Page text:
A federal investigation has led New York State officials to accuse a Brookville-based venture capital firm of failing to disclose possible conflicts of interest occurring when the venture firm invested federal money in local companies in which it had a large stake.
However, emails requested by Newsday and provided by Canrock Ventures show that Canrock reminded officials at Empire State Development of one of the venture firm's potential conflicts days before the agency allowed it to invest $500,000 in General Sentiment Inc.
A spokesman for Empire State Development, the state's primary business-aid agency, said Wednesday night that the emails do not constitute sufficient notification by Canrock to the agency of a conflict. He also said Canrock violated its contract with the agency by not using a committee to report the conflict to the state.
Canrock -- the venture firm chosen two years ago to handle investments on Long Island through the state's Innovate NY Fund -- first disclosed its 46 percent ownership stake in General Sentiment to Empire State Development in February 2012. A Canrock executive reiterated that possible conflict in an email exchange a year later, as Canrock prepared to make another investment in General Sentiment.
The General Sentiment investment, along with Canrock's investment of $1.3 million from Innovate NY in three other technology startups in Nassau County, is being reviewed by the U.S. Treasury Department to determine whether conflict-of-interest rules were violated.
While New York State administers Innovate NY, two-thirds of the $45 million in the fund comes from Washington.
The federal probe led Empire State Development last year to freeze nearly $4 million from Innovate NY that had been earmarked for investing in Long Island startups, drying up an important source of funding for small tech businesses. In the first nine months of this year, $10 million from the program has been invested elsewhere in the state.
Empire State Development officials first told Newsday in March that they didn't know about the potential conflicts in Canrock's use of Innovate NY money. Later, the officials said the venture firm had failed to notify them of conflicts immediately before making each investment.
But the email messages show Canrock disclosed one possible conflict three days before putting Innovate NY funds into General Sentiment.
In an email sent on Jan. 22, 2013, Steve Black, then Canrock's chief financial officer, described in detail to Sharon Rutter, a program director at Empire State Development, how the venture firm had made five loans to General Sentiment in 2010-12.
Further, Black said Canrock wanted to convert the loans into 2.9 million shares of the company's common stock. General Sentiment subsequently valued the shares in a financial statement at more than $2.5 million.
Rutter acknowledged the email, saying, "can you call me on this?" in a reply.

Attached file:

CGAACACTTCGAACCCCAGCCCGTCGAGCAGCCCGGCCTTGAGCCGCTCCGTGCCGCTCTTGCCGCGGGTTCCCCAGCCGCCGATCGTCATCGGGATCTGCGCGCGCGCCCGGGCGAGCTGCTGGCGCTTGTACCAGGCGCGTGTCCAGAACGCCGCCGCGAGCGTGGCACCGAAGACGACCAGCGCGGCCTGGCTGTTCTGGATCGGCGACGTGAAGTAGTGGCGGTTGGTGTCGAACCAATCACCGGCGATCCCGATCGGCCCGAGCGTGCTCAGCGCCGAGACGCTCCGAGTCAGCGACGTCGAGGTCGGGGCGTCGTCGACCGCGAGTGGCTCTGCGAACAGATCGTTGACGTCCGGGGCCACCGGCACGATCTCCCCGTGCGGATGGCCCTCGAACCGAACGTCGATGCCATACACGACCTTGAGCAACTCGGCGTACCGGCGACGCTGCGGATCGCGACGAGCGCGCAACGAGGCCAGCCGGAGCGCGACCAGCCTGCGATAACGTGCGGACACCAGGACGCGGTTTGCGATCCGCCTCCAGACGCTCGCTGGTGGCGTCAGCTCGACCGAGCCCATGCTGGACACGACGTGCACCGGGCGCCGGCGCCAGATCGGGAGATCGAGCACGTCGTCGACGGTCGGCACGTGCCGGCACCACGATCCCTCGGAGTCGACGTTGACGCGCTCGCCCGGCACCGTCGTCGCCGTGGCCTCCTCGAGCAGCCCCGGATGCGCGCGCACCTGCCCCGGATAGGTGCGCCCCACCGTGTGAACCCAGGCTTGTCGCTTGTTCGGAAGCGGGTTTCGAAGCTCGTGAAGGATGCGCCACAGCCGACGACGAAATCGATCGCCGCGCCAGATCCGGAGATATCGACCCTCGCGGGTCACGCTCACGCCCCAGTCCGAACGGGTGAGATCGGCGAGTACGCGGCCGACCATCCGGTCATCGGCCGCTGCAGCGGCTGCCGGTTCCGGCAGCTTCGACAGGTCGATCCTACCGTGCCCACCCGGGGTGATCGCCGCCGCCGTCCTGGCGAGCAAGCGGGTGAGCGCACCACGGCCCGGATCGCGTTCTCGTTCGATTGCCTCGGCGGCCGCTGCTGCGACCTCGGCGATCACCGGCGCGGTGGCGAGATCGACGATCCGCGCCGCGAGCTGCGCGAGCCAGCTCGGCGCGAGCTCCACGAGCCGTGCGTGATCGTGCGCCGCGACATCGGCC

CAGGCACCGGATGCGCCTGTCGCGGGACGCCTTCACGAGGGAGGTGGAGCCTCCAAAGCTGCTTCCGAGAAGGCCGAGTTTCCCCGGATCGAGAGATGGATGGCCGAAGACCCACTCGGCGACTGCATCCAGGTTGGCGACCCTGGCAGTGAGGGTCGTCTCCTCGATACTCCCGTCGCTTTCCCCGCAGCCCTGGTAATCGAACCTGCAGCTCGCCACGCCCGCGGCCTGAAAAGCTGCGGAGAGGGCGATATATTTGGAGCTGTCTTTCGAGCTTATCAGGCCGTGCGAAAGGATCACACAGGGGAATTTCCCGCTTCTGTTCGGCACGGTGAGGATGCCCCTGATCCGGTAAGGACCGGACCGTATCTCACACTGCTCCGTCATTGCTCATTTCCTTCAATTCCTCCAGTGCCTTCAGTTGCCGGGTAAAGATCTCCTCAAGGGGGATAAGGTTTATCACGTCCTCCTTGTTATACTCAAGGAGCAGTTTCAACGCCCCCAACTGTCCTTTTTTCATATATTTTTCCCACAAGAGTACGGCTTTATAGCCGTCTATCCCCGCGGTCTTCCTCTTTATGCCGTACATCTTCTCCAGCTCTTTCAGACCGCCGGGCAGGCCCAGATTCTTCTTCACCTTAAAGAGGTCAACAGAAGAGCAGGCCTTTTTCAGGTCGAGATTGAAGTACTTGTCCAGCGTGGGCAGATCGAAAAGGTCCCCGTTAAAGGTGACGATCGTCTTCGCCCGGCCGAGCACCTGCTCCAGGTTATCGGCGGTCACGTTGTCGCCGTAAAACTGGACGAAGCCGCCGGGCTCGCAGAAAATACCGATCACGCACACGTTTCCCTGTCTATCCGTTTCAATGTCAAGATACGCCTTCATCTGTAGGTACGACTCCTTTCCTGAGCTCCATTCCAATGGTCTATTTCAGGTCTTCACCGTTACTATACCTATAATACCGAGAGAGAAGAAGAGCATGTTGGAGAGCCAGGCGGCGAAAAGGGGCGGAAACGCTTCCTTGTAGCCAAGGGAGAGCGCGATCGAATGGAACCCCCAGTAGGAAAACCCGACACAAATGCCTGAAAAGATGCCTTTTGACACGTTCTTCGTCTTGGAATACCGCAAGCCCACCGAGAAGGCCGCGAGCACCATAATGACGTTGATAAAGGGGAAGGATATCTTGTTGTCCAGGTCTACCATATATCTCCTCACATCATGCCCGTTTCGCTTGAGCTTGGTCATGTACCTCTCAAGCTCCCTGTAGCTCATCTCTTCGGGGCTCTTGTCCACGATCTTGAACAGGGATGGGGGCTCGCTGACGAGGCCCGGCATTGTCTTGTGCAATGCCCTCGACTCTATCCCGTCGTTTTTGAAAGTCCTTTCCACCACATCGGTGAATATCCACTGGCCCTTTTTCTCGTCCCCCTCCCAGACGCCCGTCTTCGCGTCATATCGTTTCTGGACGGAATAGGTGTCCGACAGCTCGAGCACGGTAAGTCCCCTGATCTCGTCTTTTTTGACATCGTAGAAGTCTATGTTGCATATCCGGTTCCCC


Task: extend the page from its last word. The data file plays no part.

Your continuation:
Canrock eventually received the go-ahead from the development agency and the General Sentiment transaction was completed on Jan. 25, 2013, in the way Black had outlined in the email exchange, according to Canrock executives.
Brookville-based General Sentiment tracks public opinion on the Internet about topics such as consumer products, entertainment, politics and sports.
Newsday requested a copy of the email and other documents from Empire State Development more than a year ago under the state Freedom of Information Law. The agency has yet to fulfill the request.
Black did not respond to a voicemail seeking comment Wednesday. Rutter referred inquiries to the agency's spokesman, Jason Conwall.
Conwall said: "The email exchange in question was about matching fund requirements and not a potential conflict of interest. Furthermore, it did not contain information on the ownership percentage of Canrock Ventures' principals or other information necessary to evaluate a potential conflict."
Conwall also said that Canrock's 2013 contract with the agency "clearly states the requirement to raise potential conflicts of interest directly, and the appropriate mechanism for Canrock to do so. In this regard, Canrock did not comply with the requirements of its contract."
Asked to comment on the content of the email, Canrock managing directors Mark Fasciano, Jim Estill and Ted Smith said in a statement that Rutter "was asking for additional detail about prior ownership investments they [ESD] would later approve" in General Sentiment -- "proving that ESD knew about it and approved of the strategy."
The directors, in written responses to a reporter's questions, said Empire State Development never asked about potential conflicts involving Innovate NY investments in Karma411 (now called Crowdster), ThriveMetrics and Sentiment Alpha Capital Management.
Fasciano co-founded each startup, along with General Sentiment. He also is chairman of the board of directors of three of them.
Fasciano's connections to the computer software businesses were disclosed to Empire State Development in Canrock's February 2012 application for the Innovate NY program. They also can be found on the website of each startup or on the Canrock site.
The four startups are housed in Canrock's business incubator at LIU Post. Fasciano said in a January interview that incubator tenants pay a monthly "shared services" fee to Canrock, a portion of which goes to his salary and that of Estill. He also said some Innovate NY money was likely used to pay the fee.
"ESD was well aware of Canrock's deep involvement in all these companies immediately prior to each Innovate NY investment," Fasciano, Estill and Smith said. "The details of all these investments were discussed at length with ESD officials."